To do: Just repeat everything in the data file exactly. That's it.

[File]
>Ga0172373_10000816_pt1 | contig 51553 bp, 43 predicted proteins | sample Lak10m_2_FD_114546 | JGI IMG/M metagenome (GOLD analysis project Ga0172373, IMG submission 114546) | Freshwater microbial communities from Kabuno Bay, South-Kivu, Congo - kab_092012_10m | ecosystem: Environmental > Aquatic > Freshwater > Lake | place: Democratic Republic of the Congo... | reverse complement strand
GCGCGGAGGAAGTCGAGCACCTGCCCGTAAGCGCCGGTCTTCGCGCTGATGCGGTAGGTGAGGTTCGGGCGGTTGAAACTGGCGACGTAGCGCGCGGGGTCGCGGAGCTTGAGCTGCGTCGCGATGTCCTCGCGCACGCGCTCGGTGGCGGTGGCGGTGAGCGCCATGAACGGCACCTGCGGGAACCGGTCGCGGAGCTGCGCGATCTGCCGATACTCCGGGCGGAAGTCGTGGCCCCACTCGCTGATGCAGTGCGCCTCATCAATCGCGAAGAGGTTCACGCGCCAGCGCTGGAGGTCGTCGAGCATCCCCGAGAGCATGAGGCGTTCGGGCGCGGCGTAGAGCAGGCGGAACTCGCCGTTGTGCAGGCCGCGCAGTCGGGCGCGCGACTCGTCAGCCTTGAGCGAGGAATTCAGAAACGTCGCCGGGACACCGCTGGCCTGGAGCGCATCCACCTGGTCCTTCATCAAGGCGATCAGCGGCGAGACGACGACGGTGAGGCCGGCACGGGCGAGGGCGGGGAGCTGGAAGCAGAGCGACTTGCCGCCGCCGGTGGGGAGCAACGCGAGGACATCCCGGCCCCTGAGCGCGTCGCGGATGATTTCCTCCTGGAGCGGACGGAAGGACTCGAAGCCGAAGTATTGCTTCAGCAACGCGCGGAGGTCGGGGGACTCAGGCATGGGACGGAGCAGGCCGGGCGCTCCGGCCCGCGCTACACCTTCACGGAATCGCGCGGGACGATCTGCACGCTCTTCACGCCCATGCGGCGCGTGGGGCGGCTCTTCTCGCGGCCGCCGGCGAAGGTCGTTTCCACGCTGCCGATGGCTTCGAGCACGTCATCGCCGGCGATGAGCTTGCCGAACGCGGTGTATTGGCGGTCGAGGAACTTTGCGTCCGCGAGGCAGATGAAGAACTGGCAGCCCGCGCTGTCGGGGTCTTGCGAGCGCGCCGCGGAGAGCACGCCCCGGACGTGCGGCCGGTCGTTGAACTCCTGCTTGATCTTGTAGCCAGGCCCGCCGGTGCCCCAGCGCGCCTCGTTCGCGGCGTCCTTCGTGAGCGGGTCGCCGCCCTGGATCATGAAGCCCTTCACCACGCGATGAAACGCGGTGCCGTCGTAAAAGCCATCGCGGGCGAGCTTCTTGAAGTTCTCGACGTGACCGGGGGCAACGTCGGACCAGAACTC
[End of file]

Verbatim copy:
>Ga0172373_10000816_pt1 | contig 51553 bp, 43 predicted proteins | sample Lak10m_2_FD_114546 | JGI IMG/M metagenome (GOLD analysis project Ga0172373, IMG submission 114546) | Freshwater microbial communities from Kabuno Bay, South-Kivu, Congo - kab_092012_10m | ecosystem: Environmental > Aquatic > Freshwater > Lake | place: Democratic Republic of the Congo... | reverse complement strand
GCGCGGAGGAAGTCGAGCACCTGCCCGTAAGCGCCGGTCTTCGCGCTGATGCGGTAGGTGAGGTTCGGGCGGTTGAAACTGGCGACGTAGCGCGCGGGGTCGCGGAGCTTGAGCTGCGTCGCGATGTCCTCGCGCACGCGCTCGGTGGCGGTGGCGGTGAGCGCCATGAACGGCACCTGCGGGAACCGGTCGCGGAGCTGCGCGATCTGCCGATACTCCGGGCGGAAGTCGTGGCCCCACTCGCTGATGCAGTGCGCCTCATCAATCGCGAAGAGGTTCACGCGCCAGCGCTGGAGGTCGTCGAGCATCCCCGAGAGCATGAGGCGTTCGGGCGCGGCGTAGAGCAGGCGGAACTCGCCGTTGTGCAGGCCGCGCAGTCGGGCGCGCGACTCGTCAGCCTTGAGCGAGGAATTCAGAAACGTCGCCGGGACACCGCTGGCCTGGAGCGCATCCACCTGGTCCTTCATCAAGGCGATCAGCGGCGAGACGACGACGGTGAGGCCGGCACGGGCGAGGGCGGGGAGCTGGAAGCAGAGCGACTTGCCGCCGCCGGTGGGGAGCAACGCGAGGACATCCCGGCCCCTGAGCGCGTCGCGGATGATTTCCTCCTGGAGCGGACGGAAGGACTCGAAGCCGAAGTATTGCTTCAGCAACGCGCGGAGGTCGGGGGACTCAGGCATGGGACGGAGCAGGCCGGGCGCTCCGGCCCGCGCTACACCTTCACGGAATCGCGCGGGACGATCTGCACGCTCTTCACGCCCATGCGGCGCGTGGGGCGGCTCTTCTCGCGGCCGCCGGCGAAGGTCGTTTCCACGCTGCCGATGGCTTCGAGCACGTCATCGCCGGCGATGAGCTTGCCGAACGCGGTGTATTGGCGGTCGAGGAACTTTGCGTCCGCGAGGCAGATGAAGAACTGGCAGCCCGCGCTGTCGGGGTCTTGCGAGCGCGCCGCGGAGAGCACGCCCCGGACGTGCGGCCGGTCGTTGAACTCCTGCTTGATCTTGTAGCCAGGCCCGCCGGTGCCCCAGCGCGCCTCGTTCGCGGCGTCCTTCGTGAGCGGGTCGCCGCCCTGGATCATGAAGCCCTTCACCACGCGATGAAACGCGGTGCCGTCGTAAAAGCCATCGCGGGCGAGCTTCTTGAAGTTCTCGACGTGACCGGGGGCAACGTCGGACCAGAACTC